I’m not going to lie, I think Dickens’ A Christmas Carol is the greatest story ever told not inspired by the Holy Spirit. And every year I find myself clicking an Amazon link to buy a newly released holiday edition of this time-honored classic. Subconsciously I’m hoping to unearth some undiscovered nugget of joy as I pour through it’s inimitable pages and amazingly enough, I usually do.
Now lets be honest, our boy Scrooge get’s a lot of coverage during the Christmas season, especially in evangelical circles. And well he should. The story of Ebenezer’s redemption is illustrative of the gospel’s power to change the most wretched of sinners, of which we are all chiefs.
But one of my favorite characters in the story is Scrooge’s nephew, the unflappable and charitable Fred Holywell. Fred is a portrait of the sanctified Scrooge, the man that Scrooge will one day become and then have to face whenever confronted with the former version of himself.
It’s not like Fred doesn’t know the person he’s dealing with when he comes to visit his uncle on Christmas Eve at the drab and dimly lit offices of Scrooge and Marley. Ebenezer didn’t become the old curmudgeon he was overnight, after all. But Fred’s dialogue with the most most miserable of misers is a model of Christian charity like no other, and one we would do well to emulate when we find ourselves in the company of the hostile, which is an apt description for what many of us will be subjected to this Christmas. But notice the melody of Fred’s tone, the warmth of his humor, and the gracious choice of words, all seasoned with salt!
He gently pushes back when Scrooge argues against poor people making merry by gently asking,”What right have you to be dismal? what reason have you to be morose? You’re rich enough.“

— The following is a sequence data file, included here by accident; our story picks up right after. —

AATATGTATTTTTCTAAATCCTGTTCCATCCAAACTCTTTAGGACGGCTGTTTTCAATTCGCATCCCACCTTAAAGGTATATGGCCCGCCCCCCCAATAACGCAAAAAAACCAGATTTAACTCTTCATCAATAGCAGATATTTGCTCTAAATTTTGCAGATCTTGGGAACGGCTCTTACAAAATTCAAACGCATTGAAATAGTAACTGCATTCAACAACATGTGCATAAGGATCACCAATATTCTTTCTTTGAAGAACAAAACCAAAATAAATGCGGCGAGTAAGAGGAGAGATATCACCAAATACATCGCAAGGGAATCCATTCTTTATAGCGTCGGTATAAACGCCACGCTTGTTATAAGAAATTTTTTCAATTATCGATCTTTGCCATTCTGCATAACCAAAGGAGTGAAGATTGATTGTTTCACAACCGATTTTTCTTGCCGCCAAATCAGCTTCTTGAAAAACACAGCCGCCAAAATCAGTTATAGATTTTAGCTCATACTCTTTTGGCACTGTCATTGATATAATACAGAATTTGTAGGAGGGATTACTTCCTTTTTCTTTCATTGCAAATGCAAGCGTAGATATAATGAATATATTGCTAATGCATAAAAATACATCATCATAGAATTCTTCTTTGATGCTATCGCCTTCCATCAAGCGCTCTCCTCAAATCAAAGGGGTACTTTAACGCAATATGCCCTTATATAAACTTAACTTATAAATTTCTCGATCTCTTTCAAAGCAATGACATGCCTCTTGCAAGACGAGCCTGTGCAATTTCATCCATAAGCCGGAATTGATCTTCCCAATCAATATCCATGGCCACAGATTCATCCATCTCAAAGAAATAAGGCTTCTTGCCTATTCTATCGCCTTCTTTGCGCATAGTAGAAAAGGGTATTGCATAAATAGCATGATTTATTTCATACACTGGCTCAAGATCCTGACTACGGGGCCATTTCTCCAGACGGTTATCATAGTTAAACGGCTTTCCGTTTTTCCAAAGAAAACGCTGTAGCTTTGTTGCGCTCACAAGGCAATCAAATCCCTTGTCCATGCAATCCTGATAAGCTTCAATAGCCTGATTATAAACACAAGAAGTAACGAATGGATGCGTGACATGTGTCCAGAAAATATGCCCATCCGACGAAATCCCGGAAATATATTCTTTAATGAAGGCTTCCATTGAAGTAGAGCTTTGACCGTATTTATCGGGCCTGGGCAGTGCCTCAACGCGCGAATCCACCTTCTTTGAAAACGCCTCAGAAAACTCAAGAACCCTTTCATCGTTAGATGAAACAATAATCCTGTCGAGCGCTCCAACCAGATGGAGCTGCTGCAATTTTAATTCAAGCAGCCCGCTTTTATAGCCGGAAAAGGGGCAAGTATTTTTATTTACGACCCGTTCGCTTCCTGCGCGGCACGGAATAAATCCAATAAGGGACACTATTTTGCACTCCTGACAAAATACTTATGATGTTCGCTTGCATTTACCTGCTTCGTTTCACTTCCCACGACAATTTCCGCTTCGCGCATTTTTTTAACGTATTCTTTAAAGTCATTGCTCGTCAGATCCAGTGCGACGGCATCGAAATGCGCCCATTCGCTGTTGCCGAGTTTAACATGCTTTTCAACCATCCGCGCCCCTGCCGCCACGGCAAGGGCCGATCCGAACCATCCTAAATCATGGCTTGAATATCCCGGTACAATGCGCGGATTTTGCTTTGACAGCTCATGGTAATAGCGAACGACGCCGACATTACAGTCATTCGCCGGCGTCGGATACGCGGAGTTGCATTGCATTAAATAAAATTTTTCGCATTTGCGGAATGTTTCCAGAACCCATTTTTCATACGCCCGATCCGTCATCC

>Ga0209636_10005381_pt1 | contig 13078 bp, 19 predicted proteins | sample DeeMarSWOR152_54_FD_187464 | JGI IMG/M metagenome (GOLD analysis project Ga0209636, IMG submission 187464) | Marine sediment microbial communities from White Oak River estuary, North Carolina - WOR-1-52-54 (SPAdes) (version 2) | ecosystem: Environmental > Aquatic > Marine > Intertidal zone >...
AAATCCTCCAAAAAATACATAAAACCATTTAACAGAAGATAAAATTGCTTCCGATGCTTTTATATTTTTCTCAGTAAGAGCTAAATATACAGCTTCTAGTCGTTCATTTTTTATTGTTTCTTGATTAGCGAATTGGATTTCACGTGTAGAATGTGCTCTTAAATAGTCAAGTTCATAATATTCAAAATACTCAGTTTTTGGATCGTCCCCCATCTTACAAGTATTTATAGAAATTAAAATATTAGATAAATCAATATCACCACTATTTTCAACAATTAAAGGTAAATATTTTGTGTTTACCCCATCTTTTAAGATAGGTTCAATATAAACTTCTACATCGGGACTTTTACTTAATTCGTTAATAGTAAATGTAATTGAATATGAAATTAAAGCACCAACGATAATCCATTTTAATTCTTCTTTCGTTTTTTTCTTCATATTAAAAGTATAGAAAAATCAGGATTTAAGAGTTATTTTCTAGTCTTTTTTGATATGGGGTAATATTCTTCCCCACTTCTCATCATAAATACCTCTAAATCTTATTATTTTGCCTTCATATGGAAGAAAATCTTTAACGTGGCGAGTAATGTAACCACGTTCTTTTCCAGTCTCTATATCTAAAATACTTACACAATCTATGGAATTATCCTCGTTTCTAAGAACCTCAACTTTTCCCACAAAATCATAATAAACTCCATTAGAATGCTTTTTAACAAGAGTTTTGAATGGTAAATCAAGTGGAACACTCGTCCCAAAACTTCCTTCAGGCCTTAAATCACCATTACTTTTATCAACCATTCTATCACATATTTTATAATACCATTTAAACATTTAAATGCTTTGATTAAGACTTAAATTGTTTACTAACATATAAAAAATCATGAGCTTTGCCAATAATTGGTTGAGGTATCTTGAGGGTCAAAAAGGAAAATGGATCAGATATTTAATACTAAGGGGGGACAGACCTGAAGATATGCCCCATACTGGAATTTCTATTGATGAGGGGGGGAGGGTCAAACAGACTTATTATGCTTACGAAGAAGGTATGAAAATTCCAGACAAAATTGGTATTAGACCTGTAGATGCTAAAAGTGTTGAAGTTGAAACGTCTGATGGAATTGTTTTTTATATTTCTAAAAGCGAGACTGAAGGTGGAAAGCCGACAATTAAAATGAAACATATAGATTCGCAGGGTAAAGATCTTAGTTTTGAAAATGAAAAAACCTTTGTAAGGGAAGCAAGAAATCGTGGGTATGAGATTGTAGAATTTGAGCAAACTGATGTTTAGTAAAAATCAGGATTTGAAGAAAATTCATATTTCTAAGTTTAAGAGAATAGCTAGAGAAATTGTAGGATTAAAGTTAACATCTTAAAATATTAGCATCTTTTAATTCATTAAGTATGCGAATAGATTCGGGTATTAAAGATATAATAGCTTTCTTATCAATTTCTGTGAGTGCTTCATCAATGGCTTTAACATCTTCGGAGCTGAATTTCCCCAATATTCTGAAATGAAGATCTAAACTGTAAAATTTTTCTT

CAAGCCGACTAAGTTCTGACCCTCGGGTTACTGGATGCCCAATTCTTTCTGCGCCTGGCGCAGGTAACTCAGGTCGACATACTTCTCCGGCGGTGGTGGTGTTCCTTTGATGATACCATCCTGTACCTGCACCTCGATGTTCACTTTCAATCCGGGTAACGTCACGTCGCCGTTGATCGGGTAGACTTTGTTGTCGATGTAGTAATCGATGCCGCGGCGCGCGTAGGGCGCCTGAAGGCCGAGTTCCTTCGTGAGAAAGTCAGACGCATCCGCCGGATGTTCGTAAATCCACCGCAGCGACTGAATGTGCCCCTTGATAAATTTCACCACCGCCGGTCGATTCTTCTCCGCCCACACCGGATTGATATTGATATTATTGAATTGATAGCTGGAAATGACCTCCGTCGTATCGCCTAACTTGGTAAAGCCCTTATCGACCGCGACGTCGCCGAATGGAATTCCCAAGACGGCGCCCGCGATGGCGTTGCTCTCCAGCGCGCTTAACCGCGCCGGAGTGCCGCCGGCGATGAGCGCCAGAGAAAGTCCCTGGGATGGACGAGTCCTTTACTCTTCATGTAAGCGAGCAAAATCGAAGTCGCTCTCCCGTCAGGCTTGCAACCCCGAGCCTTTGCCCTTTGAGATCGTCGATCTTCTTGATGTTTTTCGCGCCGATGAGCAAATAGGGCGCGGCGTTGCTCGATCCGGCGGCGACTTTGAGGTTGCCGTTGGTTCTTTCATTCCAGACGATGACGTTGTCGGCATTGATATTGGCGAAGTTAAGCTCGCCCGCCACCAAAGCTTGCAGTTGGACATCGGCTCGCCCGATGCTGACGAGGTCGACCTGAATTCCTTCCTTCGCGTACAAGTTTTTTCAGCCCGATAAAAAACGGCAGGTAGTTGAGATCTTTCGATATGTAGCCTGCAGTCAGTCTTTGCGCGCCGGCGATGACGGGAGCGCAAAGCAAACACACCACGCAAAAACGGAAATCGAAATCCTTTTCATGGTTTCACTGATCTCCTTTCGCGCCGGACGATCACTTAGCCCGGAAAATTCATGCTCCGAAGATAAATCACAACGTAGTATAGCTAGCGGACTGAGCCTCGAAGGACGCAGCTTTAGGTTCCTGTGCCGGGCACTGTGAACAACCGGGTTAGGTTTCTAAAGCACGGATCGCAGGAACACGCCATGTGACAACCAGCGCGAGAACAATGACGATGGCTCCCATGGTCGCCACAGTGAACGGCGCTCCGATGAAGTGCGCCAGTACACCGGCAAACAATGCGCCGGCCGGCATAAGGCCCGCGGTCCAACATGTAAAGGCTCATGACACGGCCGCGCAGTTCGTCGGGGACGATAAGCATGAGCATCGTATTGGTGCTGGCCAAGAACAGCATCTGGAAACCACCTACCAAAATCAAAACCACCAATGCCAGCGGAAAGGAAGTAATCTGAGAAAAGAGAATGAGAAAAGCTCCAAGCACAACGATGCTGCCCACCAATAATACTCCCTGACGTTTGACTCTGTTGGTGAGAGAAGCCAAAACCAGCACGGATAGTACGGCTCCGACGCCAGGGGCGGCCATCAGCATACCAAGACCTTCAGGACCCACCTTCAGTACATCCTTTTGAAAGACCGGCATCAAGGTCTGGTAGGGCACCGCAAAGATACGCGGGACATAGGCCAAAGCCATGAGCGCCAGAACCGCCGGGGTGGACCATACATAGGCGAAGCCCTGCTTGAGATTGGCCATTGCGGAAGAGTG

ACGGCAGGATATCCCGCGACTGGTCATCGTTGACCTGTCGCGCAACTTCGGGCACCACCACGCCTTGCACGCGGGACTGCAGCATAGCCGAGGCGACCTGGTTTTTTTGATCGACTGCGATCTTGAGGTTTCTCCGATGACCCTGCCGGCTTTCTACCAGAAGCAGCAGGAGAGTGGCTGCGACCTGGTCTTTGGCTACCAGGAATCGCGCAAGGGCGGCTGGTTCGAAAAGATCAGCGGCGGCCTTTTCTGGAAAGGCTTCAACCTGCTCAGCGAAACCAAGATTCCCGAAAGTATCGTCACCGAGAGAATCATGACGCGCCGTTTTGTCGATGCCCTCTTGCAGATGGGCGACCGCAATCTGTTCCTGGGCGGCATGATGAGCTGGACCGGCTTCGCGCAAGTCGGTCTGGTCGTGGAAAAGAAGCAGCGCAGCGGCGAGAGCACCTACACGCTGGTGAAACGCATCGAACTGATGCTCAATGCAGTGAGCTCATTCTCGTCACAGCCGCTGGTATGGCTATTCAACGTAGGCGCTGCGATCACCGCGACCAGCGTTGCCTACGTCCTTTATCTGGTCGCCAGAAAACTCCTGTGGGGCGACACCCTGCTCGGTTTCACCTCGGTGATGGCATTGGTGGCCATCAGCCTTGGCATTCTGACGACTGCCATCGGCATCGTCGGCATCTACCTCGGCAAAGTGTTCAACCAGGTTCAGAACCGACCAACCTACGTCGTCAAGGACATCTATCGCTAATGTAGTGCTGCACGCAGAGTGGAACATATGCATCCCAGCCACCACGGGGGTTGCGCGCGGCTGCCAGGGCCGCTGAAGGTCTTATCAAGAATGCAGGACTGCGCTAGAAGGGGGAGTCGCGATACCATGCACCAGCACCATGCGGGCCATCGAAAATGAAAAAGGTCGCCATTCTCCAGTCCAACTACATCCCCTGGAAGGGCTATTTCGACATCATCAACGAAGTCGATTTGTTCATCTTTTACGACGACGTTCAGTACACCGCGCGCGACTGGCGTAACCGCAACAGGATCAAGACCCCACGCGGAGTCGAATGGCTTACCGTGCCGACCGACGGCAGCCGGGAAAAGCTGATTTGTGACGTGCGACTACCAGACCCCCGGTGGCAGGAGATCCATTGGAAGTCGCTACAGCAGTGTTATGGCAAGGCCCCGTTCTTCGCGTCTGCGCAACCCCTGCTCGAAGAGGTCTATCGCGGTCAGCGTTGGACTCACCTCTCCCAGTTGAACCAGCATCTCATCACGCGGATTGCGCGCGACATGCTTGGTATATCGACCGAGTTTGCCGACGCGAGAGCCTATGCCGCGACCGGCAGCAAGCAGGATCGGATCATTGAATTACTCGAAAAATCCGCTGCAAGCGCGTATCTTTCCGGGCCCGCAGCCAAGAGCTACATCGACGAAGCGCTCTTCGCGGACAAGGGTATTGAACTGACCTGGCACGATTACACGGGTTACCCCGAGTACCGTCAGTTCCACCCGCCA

When Scrooge asks what good that Christmas has ever done him, Fred replies that he always thinks of Christmas as “a good time; a kind, forgiving, charitable, pleasant time; the only time I know of…when men and women seem by one consent to open their shut up hearts freely, and to think of people below them as if they really were fellow passengers to the grave…”
When Scrooge rudely rejects Fred’s invitation to dine with him and his wife on Christmas day, Fred responds by pleading,”I want nothing from you; I ask nothing of you; why cannot we be friends? I am sorry, with all my heart, to find you so resolute. We have never had any quarrel, to which I have been a party.”
And finally, Fred bids his uncle a hopeful farewell, without a hint of bitterness after the tense exchange, “But I have made the trial in homage to Christmas, and I’ll keep my Christmas humor to the last. So, A Merry Christmas, uncle!”
I’m humbled by the spirit of Fred Holywell. I replay my own interactions with those who have been challenging figures in my life and realize how much better I resemble Fred’s uncle than Fred himself. How about you?
I can only begin to imagine the challenges that lie ahead for many of us this Christmas season. The conversations around the holiday table will feel shaky and unsafe, like navigating landmines in the middle of the night.
How can we be fearless like Fred, especially when faced with the former Ebenezer’s we once were if not for the grace of God? Here are three ways:
1. In our approach: Fred came with compassion! I’m sure he guessed that Scrooge would aggressively turn down his invitation to dine, but he still asked nonetheless, and received Scrooge’s answer with grace, with the reminder that godly love does not insist on its own way; it is not irritable or resentful (1 Corinthians 13:5). We can approach people with fearless compassion because our supply of it comes from Christ.
2. With our words: Fred spoke boldly and truthfully! He was one who did not rejoice at wrongdoing, but rejoices with the truth (1 Corinthians 13:6). Fred was able to respond with a kind of fearless joy to Scrooges misinformed opinions because an assurance of God’s grace had informed his heart. We can fearlessly speak the truth in grace because we know that grace is how we came to know the truth.
3. Because of hope: Fred had hope in his heart! Not many people could’ve walked away from Ebenezer feeling this encouraged, but Fred had a love for his uncle that was able to bear all things, believe all things, hope all things, endure all things (1 Corinthians 13:7). Scrooges cynicism couldn’t dash Fred’s hope because Fred’s hope wasn’t dependent on Scrooge. We can be fearlessly hopeful because we are faithfully loved.
When faced with the Ebenezer’s of our life this Christmas, will we be fearless like Fred Holywell? Will we approach them with compassionate hearts, speaking the truth in love, and remaining steadfast in hope? We can when we remember that we all had Scrooge’s heart, until Christ redeemed ours.